At least in the US, if I link to an article on FB, the text of the article isn’t on FB, it’s on the original site.#
Any text from the article that appears in FB is in the metadata put in the file specifically so it can be quoted by FB. Totally voluntary. There's no requirement you include that data.#
If the news org wants to stop FB, just don’t include that metadata.#
To be clear, the metadata is saying FB, please include this information when someone links to this story. It's kind of pissy to then complain that they included the information you asked them to include. If you want them to not include the information, mate, stop asking them to. It's really fucking simple. I'm sure there are plenty of Australian programmers who can explain it to you. #
For example, view the source code of this article. Near the top of the page look for <meta> tags with the og: prefix. Those are put there for Facebook. There are others, with the same info, for Twitter. It's smart to put those in there, they're kind of like ads. #
PS: I'm not a big fan of Facebook. Really. But I'm also not a big fan of bullshit. #
Last update: Sunday September 6, 2020; 11:15 AM EDT.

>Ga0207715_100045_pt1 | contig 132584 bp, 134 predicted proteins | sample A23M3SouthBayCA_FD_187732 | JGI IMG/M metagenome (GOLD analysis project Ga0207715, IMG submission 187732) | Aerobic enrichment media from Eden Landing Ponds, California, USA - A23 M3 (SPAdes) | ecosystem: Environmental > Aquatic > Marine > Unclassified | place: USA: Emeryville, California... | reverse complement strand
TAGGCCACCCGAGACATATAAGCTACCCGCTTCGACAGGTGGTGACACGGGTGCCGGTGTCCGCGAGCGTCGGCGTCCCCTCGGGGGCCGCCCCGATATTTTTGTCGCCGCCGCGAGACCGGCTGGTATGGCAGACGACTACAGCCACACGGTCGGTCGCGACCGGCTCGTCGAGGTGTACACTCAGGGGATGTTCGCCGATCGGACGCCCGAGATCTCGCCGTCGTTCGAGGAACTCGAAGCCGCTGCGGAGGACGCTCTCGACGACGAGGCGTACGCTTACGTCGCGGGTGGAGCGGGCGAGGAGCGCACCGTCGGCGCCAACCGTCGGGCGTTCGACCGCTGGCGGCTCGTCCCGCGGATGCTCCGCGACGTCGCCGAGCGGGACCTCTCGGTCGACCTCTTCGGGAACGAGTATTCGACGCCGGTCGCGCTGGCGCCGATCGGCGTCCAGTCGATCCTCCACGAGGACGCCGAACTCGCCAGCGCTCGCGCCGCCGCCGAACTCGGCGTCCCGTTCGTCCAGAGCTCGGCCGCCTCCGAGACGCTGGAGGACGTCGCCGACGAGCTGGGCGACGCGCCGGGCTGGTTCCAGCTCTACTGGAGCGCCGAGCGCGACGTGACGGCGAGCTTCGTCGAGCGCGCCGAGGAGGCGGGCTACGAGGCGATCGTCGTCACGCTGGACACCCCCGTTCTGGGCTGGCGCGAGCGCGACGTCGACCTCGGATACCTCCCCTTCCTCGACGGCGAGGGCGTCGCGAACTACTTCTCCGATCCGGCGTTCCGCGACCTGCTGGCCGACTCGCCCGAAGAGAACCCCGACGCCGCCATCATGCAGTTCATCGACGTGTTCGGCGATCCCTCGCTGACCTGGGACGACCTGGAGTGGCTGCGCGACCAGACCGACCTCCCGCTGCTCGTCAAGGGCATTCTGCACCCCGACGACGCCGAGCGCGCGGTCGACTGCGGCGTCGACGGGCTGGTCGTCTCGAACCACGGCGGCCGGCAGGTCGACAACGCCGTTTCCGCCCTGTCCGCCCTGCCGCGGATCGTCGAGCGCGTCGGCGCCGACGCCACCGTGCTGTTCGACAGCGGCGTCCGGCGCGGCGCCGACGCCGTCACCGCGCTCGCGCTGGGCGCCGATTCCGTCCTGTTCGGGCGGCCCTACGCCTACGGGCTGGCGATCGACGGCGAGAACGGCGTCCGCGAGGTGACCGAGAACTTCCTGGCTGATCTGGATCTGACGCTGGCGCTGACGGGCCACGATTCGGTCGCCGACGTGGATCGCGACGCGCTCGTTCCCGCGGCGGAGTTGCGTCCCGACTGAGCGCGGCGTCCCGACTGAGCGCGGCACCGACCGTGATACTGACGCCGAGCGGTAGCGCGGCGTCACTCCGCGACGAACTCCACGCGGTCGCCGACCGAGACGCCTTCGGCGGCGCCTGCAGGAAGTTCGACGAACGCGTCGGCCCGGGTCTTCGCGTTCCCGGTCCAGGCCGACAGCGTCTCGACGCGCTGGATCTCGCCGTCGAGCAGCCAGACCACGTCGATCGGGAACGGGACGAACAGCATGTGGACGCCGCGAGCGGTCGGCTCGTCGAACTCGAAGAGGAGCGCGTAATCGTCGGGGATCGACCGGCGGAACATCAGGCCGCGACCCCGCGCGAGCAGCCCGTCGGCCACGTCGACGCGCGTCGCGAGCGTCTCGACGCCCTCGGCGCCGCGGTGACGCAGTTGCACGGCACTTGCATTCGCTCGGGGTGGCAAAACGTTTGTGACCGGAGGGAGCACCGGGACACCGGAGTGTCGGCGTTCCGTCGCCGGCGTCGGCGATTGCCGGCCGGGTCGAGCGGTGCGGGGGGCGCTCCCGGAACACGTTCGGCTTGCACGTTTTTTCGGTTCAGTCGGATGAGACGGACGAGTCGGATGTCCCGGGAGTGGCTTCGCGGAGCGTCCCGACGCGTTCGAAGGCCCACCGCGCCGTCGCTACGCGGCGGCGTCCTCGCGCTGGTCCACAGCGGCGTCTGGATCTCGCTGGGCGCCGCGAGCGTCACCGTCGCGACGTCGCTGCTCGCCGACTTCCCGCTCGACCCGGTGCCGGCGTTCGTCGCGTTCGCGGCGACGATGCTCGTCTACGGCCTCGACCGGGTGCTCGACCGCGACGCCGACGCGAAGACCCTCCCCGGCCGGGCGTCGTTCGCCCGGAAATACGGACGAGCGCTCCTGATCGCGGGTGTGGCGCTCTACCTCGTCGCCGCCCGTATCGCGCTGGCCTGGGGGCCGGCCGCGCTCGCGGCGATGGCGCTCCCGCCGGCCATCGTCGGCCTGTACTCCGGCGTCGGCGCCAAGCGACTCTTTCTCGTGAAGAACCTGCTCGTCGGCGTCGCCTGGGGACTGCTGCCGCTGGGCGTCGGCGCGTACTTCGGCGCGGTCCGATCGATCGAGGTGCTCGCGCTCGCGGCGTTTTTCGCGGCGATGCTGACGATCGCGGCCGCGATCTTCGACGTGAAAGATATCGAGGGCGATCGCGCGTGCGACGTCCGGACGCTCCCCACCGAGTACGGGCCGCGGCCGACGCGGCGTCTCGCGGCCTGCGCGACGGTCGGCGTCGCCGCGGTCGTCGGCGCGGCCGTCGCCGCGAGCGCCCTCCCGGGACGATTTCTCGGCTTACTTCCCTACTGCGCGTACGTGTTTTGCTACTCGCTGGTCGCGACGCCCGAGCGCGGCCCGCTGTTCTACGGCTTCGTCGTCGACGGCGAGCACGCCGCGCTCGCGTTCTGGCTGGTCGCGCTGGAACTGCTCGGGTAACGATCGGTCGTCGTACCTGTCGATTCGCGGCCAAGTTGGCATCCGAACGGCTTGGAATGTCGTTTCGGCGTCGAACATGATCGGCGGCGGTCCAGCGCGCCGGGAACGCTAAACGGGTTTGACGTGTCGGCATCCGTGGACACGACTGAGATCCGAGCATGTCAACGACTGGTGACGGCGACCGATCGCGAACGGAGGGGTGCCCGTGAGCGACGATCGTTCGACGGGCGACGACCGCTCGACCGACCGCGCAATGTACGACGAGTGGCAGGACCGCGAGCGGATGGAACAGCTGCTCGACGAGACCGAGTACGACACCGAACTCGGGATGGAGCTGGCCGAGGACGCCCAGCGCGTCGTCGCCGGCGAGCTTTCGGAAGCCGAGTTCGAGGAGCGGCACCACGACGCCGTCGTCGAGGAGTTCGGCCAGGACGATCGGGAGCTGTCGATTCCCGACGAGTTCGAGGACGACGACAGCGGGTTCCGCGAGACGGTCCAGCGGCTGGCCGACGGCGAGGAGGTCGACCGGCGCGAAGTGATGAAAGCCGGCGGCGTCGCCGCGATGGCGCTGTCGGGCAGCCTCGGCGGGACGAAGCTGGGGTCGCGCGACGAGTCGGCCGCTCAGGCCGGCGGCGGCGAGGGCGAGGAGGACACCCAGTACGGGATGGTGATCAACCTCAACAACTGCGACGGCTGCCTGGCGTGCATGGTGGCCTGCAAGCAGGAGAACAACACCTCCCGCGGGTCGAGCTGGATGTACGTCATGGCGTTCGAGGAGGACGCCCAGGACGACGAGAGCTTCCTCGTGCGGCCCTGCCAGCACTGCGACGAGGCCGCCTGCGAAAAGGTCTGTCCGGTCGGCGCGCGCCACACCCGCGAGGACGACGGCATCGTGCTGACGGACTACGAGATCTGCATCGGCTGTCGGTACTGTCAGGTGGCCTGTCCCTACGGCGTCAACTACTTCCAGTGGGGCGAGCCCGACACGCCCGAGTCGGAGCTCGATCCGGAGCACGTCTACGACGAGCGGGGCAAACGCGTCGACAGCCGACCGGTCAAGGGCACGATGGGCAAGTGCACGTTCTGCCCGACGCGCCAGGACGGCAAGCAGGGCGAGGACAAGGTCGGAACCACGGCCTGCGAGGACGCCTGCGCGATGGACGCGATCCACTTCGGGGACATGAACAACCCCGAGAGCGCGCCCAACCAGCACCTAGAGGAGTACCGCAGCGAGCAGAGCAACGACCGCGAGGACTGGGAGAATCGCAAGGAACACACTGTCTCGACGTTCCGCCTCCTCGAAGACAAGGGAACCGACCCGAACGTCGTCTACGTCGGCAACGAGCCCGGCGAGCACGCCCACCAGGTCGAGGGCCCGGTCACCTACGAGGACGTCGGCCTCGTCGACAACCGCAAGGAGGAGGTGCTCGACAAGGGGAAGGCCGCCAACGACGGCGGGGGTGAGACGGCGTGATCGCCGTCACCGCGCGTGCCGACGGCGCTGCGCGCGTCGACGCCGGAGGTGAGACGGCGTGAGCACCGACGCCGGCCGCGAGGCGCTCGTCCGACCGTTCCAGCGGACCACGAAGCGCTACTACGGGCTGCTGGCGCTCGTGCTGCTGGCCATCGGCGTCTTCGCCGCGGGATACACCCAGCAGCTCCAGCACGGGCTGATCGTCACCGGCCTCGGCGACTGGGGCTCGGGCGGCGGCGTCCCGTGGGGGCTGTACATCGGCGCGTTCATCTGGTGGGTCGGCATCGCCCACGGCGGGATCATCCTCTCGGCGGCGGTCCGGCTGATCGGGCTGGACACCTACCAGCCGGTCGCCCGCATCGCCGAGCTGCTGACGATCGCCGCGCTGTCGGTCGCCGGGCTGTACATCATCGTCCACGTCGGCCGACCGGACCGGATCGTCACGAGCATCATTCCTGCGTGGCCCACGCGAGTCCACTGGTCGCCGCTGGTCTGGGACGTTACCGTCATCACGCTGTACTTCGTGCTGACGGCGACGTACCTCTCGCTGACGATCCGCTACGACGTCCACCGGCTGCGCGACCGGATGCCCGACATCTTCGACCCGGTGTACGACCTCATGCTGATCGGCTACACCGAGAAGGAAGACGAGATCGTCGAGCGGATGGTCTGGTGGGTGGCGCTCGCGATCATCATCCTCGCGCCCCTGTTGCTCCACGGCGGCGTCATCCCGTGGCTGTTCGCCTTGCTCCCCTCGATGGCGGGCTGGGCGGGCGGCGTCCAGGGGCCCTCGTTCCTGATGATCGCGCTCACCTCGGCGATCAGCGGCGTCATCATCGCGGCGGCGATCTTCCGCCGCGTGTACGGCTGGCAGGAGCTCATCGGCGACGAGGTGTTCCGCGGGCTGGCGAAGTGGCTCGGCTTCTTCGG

You know those obnoxious sites that pop up dialogs when they think you're about to leave, asking you to subscribe to their email newsletter? Well that won't do for Scripting News readers who are a discerning lot, very loyal, but that wouldn't last long if I did rude stuff like that. So here I am at the bottom of the page quietly encouraging you to sign up for the nightly email. It's got everything from the previous day on Scripting, plus the contents of the linkblog and who knows what else we'll get in there. People really love it. I wish I had done it sooner. And every email has an unsub link so if you want to get out, you can, easily -- no questions asked, and no follow-ups. Go ahead and do it, you won't be sorry! :-)